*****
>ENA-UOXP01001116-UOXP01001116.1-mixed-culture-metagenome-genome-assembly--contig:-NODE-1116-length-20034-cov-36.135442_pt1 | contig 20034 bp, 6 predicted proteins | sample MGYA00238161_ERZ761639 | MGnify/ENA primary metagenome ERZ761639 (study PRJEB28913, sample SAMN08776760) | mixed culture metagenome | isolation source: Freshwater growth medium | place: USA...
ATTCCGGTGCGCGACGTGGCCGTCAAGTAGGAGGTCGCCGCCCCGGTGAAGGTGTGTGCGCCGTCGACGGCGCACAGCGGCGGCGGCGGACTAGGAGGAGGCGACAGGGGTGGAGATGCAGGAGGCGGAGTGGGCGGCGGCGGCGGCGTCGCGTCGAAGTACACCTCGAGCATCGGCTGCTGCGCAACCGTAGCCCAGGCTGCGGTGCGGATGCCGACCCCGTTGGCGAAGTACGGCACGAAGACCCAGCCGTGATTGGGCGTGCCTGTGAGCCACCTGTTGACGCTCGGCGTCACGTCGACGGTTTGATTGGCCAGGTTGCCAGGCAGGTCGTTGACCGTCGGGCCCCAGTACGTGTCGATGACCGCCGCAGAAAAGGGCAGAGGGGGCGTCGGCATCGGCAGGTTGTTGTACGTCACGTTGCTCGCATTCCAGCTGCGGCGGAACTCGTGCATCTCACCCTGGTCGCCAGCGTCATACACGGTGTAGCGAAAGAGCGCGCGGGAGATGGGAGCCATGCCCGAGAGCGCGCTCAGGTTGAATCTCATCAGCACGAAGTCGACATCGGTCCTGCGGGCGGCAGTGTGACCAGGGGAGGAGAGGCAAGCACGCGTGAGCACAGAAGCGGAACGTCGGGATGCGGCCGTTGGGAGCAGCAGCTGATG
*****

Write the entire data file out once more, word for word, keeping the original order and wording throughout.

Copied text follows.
>ENA-UOXP01001116-UOXP01001116.1-mixed-culture-metagenome-genome-assembly--contig:-NODE-1116-length-20034-cov-36.135442_pt1 | contig 20034 bp, 6 predicted proteins | sample MGYA00238161_ERZ761639 | MGnify/ENA primary metagenome ERZ761639 (study PRJEB28913, sample SAMN08776760) | mixed culture metagenome | isolation source: Freshwater growth medium | place: USA...
ATTCCGGTGCGCGACGTGGCCGTCAAGTAGGAGGTCGCCGCCCCGGTGAAGGTGTGTGCGCCGTCGACGGCGCACAGCGGCGGCGGCGGACTAGGAGGAGGCGACAGGGGTGGAGATGCAGGAGGCGGAGTGGGCGGCGGCGGCGGCGTCGCGTCGAAGTACACCTCGAGCATCGGCTGCTGCGCAACCGTAGCCCAGGCTGCGGTGCGGATGCCGACCCCGTTGGCGAAGTACGGCACGAAGACCCAGCCGTGATTGGGCGTGCCTGTGAGCCACCTGTTGACGCTCGGCGTCACGTCGACGGTTTGATTGGCCAGGTTGCCAGGCAGGTCGTTGACCGTCGGGCCCCAGTACGTGTCGATGACCGCCGCAGAAAAGGGCAGAGGGGGCGTCGGCATCGGCAGGTTGTTGTACGTCACGTTGCTCGCATTCCAGCTGCGGCGGAACTCGTGCATCTCACCCTGGTCGCCAGCGTCATACACGGTGTAGCGAAAGAGCGCGCGGGAGATGGGAGCCATGCCCGAGAGCGCGCTCAGGTTGAATCTCATCAGCACGAAGTCGACATCGGTCCTGCGGGCGGCAGTGTGACCAGGGGAGGAGAGGCAAGCACGCGTGAGCACAGAAGCGGAACGTCGGGATGCGGCCGTTGGGAGCAGCAGCTGATG